# Julia Custom Operators

Currently, embedding Julia suffers from multithreading issues: calling Julia from a non-Julia thread is not supported in ADCME. When TensorFlow kernel codes are executed concurrently, it is difficult to invoke the Julia functions. See issue.

In scientific and engineering applications, the operators provided by `TensorFlow`

are not sufficient for high performance computing. In addition, constraining oneself to `TensorFlow`

environment sacrifices the powerful scientific computing ecosystems provided by other languages such as `Julia`

and `Python`

. For example, one might want to code a finite volume method for a sophisticated fluid dynamics problem; it is hard to have the flexible syntax to achieve this goal, obtain performance boost from existing fast solvers such as AMG, and benefit from many other third-party packages within `TensorFlow`

. This motivates us to find a way to "plugin" custom operators to `TensorFlow`

.

We have already introduced how to incooperate `C++`

custom operators. For many researchers, they usually prototype the solvers in a high level language such as MATLAB, Julia or Python. To enjoy the parallelism and automatic differentiation feature of `TensorFlow`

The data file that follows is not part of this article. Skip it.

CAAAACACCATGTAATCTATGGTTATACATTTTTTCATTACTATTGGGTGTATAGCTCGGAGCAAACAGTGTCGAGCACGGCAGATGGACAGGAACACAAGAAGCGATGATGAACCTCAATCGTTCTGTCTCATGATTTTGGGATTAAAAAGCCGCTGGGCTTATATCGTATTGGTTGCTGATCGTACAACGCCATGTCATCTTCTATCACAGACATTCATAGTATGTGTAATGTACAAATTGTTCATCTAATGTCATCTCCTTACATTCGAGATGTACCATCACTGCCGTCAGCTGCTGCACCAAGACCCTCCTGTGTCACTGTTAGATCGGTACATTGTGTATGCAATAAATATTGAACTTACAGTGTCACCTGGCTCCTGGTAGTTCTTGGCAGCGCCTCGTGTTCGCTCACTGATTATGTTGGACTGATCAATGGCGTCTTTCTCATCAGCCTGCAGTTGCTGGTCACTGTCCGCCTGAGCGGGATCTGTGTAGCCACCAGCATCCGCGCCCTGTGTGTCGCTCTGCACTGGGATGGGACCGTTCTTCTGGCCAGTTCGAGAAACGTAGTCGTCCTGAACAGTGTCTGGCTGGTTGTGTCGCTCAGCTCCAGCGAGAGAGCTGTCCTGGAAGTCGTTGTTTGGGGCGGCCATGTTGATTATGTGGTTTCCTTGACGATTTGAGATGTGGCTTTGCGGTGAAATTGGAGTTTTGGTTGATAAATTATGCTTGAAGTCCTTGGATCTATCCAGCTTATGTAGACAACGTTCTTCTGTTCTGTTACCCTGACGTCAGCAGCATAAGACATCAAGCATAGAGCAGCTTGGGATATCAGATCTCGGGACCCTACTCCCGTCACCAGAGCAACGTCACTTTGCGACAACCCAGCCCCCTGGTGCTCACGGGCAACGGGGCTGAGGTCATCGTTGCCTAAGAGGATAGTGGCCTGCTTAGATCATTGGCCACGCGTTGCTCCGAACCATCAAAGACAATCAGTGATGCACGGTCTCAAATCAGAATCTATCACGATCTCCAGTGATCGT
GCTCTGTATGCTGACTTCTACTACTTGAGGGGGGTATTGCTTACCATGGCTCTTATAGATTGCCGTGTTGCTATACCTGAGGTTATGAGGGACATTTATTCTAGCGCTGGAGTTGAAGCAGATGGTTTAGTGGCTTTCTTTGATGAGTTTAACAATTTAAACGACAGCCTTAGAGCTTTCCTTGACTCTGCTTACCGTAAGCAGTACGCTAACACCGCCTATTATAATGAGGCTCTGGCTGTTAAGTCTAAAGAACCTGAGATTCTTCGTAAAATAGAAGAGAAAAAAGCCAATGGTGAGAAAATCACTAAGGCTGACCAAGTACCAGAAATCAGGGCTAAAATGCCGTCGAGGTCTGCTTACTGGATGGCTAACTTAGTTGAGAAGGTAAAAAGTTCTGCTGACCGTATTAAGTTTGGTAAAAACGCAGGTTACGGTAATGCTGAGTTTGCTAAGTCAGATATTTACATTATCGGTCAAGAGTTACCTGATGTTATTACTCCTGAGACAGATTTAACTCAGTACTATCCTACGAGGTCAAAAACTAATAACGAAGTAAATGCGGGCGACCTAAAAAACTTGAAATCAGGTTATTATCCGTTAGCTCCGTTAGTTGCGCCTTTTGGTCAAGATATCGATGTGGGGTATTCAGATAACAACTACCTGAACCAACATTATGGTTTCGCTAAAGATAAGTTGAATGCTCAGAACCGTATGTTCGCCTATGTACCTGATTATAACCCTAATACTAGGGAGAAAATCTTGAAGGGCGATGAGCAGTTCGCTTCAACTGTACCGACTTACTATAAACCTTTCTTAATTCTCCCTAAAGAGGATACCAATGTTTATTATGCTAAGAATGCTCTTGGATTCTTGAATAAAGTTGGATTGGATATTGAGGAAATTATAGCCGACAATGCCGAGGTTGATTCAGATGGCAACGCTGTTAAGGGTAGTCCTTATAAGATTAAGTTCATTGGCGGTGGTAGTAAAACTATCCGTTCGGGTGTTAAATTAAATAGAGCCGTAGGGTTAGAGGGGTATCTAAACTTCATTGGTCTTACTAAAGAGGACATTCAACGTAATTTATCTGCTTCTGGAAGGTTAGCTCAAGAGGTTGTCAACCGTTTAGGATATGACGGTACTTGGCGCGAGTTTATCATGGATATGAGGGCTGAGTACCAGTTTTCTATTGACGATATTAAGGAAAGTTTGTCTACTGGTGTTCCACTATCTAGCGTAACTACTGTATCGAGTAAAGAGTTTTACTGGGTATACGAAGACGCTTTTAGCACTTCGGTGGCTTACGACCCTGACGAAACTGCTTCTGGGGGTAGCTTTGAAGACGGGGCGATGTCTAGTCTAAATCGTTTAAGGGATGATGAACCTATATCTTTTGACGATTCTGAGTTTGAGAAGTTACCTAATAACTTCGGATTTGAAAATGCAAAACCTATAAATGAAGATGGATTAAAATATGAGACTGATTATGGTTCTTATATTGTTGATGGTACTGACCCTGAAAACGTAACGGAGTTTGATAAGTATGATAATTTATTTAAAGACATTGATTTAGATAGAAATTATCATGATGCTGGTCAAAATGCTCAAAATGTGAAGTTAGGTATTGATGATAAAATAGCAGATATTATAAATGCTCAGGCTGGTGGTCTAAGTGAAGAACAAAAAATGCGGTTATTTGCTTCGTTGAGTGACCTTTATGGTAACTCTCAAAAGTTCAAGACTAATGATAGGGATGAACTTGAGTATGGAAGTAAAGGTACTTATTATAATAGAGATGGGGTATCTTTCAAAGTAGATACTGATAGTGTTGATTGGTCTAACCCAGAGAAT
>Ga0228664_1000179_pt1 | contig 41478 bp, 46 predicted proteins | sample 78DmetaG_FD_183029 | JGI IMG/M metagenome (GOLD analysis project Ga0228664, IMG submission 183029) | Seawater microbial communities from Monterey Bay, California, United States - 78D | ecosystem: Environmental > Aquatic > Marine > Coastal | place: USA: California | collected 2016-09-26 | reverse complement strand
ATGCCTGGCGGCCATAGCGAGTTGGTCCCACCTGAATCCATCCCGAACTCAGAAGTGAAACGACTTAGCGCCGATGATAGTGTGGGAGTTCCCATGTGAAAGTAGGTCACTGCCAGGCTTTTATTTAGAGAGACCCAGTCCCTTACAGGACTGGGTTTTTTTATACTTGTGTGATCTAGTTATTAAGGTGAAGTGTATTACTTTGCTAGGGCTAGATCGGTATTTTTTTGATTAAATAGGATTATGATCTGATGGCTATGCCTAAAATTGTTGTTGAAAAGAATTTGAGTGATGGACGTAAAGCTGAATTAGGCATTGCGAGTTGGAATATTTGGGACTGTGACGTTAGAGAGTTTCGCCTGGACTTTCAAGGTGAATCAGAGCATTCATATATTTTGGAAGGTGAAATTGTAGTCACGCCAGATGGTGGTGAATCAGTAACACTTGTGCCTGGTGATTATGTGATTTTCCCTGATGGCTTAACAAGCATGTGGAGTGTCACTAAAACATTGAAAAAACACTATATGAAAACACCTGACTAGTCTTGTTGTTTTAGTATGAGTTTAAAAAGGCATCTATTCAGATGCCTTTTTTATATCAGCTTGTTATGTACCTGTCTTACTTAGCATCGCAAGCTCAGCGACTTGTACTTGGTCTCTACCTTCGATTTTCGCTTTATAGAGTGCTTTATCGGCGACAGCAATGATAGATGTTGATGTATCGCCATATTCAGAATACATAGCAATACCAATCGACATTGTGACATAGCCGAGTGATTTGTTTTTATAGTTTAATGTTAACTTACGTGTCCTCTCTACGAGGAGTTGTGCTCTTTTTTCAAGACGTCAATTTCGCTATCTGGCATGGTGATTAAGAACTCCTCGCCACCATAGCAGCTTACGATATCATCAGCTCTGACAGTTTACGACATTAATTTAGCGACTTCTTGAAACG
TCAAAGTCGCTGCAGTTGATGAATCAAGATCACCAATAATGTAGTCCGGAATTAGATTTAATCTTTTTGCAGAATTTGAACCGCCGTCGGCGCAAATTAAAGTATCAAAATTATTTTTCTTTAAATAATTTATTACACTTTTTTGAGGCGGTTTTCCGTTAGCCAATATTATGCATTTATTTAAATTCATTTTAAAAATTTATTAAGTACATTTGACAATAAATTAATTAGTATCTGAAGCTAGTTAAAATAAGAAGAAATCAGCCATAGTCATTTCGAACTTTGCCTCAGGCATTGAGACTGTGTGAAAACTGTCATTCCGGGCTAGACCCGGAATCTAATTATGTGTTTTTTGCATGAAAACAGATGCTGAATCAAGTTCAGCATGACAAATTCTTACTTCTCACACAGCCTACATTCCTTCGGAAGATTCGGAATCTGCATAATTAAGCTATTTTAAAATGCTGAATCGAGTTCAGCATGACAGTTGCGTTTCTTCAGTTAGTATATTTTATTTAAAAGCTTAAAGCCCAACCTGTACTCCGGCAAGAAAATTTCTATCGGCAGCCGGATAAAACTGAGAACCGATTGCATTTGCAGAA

, they need to port them into `C/C++`

. However, this is also cumbersome sometimes, espeically the original solvers depend on many packages in the high-level language.

We solve this problem by incorporating `Julia`

functions directly into `TensorFlow`

. That is, for any `Julia`

functions, we can immediately convert it to a `TensorFlow`

operator. At runtime, when this operator is executed, the corresponding `Julia`

function is executed. That implies we have the `Julia`

speed. Most importantly, the function is perfectly compitable with the native `Julia`

environment; third-party packages, global variables, nested functions, etc. all work smoothly. Since `Julia`

has the ability to call other languages in a quite elegant and simple manner, such as `C/C++`

, `Python`

, `R`

, `Java`

, this means it is possible to incoporate packages/codes from any supported languages into `TensorFlow`

ecosystem. We need to point out that in `TensorFlow`

, `tf.numpy_function`

can be used to convert a `Python`

function to a `TensorFlow`

operator. However, in the runtime, the speed for this operator falls back to `Python`

(or `numpy`

operation for related parts). This is a drawback.

The key for implementing the mechanism is embedding `Julia`

in `C++`

. Still we need to create a `C++`

dynamic library for `TensorFlow`

. However, the library is only an interface for invoking `Julia`

code. At runtime, `jl_get_function`